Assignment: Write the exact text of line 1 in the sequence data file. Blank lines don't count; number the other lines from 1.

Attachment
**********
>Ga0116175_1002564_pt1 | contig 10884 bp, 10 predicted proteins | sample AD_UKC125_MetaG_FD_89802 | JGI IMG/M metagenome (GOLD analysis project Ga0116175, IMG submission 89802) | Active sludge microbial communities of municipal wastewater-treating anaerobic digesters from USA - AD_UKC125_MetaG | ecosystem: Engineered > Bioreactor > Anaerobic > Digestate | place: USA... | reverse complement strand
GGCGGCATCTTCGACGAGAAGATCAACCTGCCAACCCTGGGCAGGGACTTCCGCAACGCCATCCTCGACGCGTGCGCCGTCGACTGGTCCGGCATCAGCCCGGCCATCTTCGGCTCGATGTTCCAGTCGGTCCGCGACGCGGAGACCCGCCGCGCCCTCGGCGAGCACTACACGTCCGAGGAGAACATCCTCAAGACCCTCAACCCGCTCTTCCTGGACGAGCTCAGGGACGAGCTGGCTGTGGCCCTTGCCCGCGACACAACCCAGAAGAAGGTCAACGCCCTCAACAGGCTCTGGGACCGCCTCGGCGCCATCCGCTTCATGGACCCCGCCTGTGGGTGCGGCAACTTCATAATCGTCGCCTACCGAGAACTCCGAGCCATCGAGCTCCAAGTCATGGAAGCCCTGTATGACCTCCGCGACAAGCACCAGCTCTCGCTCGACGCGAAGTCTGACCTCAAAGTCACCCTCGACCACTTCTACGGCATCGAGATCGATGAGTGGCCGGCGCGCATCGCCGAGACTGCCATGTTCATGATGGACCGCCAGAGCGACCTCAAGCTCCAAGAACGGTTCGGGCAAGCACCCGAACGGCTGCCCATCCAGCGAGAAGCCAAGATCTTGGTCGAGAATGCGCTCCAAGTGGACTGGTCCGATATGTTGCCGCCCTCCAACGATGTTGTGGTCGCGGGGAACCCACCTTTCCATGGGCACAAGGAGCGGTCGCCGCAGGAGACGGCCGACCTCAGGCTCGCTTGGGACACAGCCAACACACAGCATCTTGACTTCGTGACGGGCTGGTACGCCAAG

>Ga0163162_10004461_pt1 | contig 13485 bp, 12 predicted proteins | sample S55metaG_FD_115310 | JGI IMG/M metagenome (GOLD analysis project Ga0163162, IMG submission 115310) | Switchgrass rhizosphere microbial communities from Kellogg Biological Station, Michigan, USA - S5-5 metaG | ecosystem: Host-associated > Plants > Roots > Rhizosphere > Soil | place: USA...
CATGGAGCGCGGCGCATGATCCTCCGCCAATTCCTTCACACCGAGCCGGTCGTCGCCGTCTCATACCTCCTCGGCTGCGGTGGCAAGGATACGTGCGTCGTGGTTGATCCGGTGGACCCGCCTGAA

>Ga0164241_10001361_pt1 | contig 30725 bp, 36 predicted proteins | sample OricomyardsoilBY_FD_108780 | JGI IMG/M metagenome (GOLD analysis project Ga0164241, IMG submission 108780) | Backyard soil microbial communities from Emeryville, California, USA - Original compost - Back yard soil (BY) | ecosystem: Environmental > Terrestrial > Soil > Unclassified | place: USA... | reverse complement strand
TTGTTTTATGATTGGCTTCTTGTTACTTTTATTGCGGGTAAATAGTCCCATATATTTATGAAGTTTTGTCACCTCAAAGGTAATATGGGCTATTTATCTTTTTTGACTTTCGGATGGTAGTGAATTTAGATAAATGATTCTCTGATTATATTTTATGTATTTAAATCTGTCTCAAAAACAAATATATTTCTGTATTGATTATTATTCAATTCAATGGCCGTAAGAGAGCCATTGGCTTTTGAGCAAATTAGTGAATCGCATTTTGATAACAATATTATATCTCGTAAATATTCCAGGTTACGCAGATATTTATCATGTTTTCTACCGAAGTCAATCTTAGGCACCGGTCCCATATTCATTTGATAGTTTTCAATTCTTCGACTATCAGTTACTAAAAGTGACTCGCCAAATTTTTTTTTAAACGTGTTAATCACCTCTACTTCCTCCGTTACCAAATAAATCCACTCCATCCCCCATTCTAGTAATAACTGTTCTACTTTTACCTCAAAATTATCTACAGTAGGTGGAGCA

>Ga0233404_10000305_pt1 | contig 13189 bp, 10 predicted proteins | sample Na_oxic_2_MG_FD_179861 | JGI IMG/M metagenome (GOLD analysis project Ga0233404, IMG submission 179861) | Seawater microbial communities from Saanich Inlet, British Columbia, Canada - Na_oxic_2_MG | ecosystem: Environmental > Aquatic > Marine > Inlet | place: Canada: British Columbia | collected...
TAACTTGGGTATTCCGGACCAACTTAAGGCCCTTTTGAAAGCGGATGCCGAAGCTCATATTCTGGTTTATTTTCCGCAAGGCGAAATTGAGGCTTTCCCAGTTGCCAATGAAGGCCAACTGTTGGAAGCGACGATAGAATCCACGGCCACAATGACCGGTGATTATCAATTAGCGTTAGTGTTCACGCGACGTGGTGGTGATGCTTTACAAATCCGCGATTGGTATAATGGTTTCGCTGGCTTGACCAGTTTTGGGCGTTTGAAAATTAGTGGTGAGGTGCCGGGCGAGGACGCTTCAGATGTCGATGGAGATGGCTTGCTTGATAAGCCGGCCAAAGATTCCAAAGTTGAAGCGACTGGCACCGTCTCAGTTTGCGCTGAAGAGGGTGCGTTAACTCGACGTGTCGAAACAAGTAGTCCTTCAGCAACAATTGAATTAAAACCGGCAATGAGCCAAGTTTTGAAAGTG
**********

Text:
>Ga0116175_1002564_pt1 | contig 10884 bp, 10 predicted proteins | sample AD_UKC125_MetaG_FD_89802 | JGI IMG/M metagenome (GOLD analysis project Ga0116175, IMG submission 89802) | Active sludge microbial communities of municipal wastewater-treating anaerobic digesters from USA - AD_UKC125_MetaG | ecosystem: Engineered > Bioreactor > Anaerobic > Digestate | place: USA... | reverse complement strand